Inside look at the high-velocity life of a young virtuoso of today
At age 26, violinist Peter Zazofsky has accrued such important honors as the Grand Prize at the Montreal International Competition, third at the Wienawski Competition in Warsaw, a Leventritt Foundation award, and, most recently, the Gold Medal Second Prize at the Queen Elizabeth Competition in Brussels. His father, George Zazofsky, was a member of the Boston Symphony Orchestra. His uncles include Harold Gomberg, former principal oboe of the New York Philharmonic and Ralph Gomberg, current principal oboe of the BSO.Skip to next paragraph
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Among Other important dates in Peter Zazofsky's schedule this season ar three performances of Prokofiev's Second Violin Concerto, with the BSO celebrating its centenniary this season.
I caught up with Mr. Zazofsky between trips to Europe. He is not only gregarious, he is articulate, and deeply dedicated to music -- not just a career in music but in the constant striving to perfect his insights into the composers' wishes -- the mark of all great performing artists.
There is always the danger, on the competition circuit, of eventually becoming an efficient technician rather than a rounded musician.
Yes, though because there has been so much adverse publicity regarding "competition players," judges are consciously looking for something a little more personalized these days. In my experience, when you have 50 first-class violinists competing against each other, it's from the beginning a nonmuciscal environment. Competing against anyone is antimusical. Right? I mean music is just not like that. It's not the first one to finish the caprice who wins.
I find that when there are 50 violinists, maybe ten are first clas and maybe five are really gifted. The individualist -- the one who is his or her own player, and not a "product" -- is going to stand out.
Which competition helped you the most to further your career?
I have a couple of answers to that. The San Francisco competition that I won at age 19, when I was still very green as a player was the biggest shock to me, because I felt I had the least chance of winning. The finals included Eugene Fodor and a very fine cellist name Paul Tobias, both older, and i was really the callow youth. Fodor had already won the Paganini. And i was there in the finals almost by accident, it seemed to me. I had no intentions of winning at that time. It was almost as if I was playing to say i had done it. Because i was very much into chamber music, I considered my solo opportunities to be very few; I didn't feel I was that type of player.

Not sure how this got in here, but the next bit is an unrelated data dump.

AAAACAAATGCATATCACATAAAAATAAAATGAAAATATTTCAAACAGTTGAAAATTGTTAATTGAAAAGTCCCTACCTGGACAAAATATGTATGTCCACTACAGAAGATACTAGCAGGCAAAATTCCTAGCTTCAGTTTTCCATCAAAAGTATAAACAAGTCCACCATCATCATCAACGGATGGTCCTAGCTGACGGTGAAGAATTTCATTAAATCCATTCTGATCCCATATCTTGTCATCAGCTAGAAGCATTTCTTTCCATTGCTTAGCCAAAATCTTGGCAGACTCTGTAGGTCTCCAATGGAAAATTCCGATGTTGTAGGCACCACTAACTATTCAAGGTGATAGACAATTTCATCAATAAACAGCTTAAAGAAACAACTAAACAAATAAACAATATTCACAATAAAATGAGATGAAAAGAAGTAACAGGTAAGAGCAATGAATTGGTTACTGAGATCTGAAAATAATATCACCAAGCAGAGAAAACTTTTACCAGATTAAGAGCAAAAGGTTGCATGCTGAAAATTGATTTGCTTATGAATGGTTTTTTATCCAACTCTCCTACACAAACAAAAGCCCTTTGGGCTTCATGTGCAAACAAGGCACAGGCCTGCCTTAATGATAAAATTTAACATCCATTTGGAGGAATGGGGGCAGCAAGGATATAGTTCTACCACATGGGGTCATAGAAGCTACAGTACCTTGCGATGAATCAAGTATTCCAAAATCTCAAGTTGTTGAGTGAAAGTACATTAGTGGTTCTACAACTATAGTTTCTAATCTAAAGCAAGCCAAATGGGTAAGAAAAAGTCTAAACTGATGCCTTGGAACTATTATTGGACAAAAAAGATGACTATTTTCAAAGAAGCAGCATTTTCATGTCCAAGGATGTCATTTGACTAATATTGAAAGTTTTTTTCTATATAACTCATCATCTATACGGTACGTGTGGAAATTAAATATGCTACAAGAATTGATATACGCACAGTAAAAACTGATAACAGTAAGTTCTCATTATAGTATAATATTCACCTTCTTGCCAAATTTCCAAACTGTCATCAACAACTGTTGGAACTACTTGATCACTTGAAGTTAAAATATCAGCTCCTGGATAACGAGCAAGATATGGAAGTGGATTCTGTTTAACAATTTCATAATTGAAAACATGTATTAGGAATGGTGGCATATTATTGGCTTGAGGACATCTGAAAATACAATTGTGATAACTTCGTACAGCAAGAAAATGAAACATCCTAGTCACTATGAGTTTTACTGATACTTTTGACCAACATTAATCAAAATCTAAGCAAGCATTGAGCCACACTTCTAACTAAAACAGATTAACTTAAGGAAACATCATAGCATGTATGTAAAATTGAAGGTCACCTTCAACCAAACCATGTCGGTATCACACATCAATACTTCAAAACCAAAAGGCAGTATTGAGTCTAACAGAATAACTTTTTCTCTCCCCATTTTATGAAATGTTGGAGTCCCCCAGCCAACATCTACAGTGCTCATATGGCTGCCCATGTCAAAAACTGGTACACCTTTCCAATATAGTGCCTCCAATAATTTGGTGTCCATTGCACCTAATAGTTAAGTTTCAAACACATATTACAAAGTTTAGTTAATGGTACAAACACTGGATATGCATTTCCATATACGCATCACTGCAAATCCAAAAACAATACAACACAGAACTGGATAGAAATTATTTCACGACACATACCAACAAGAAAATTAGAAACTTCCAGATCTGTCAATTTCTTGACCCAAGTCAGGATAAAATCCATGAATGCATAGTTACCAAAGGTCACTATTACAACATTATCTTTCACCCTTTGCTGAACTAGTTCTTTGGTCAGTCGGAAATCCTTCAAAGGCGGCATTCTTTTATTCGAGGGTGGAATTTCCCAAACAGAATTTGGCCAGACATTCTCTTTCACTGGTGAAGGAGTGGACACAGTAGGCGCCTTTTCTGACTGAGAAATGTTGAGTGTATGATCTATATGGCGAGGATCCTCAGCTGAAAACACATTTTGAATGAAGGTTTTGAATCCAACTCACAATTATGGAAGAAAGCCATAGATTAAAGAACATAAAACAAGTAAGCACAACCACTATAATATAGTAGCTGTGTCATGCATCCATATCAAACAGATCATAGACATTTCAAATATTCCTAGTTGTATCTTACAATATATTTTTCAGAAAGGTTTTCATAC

Anyway, somehow i entered the finals and i played kind of crazy final round and managed to win. That was a turning point from my own point of view. I played once with Ozawa in San Francisco after that, but then went back into hiding in school because i wasn't ready.
But it did indicate that you could have a solo career.
Yes, I finally thought maybe there was something to it.
Because originally you thought you were just going to become, what?
Well, I had got so much into chamber music because I love the music so much. It's more gratifying from a strictly musical point of view -- the music is invariably better. I'm also a kind of person who likes social contact. I'm not one to spend six or seven hours alone in a practice room, or on tour, hotel to hotel, that can also be a bit of a drag.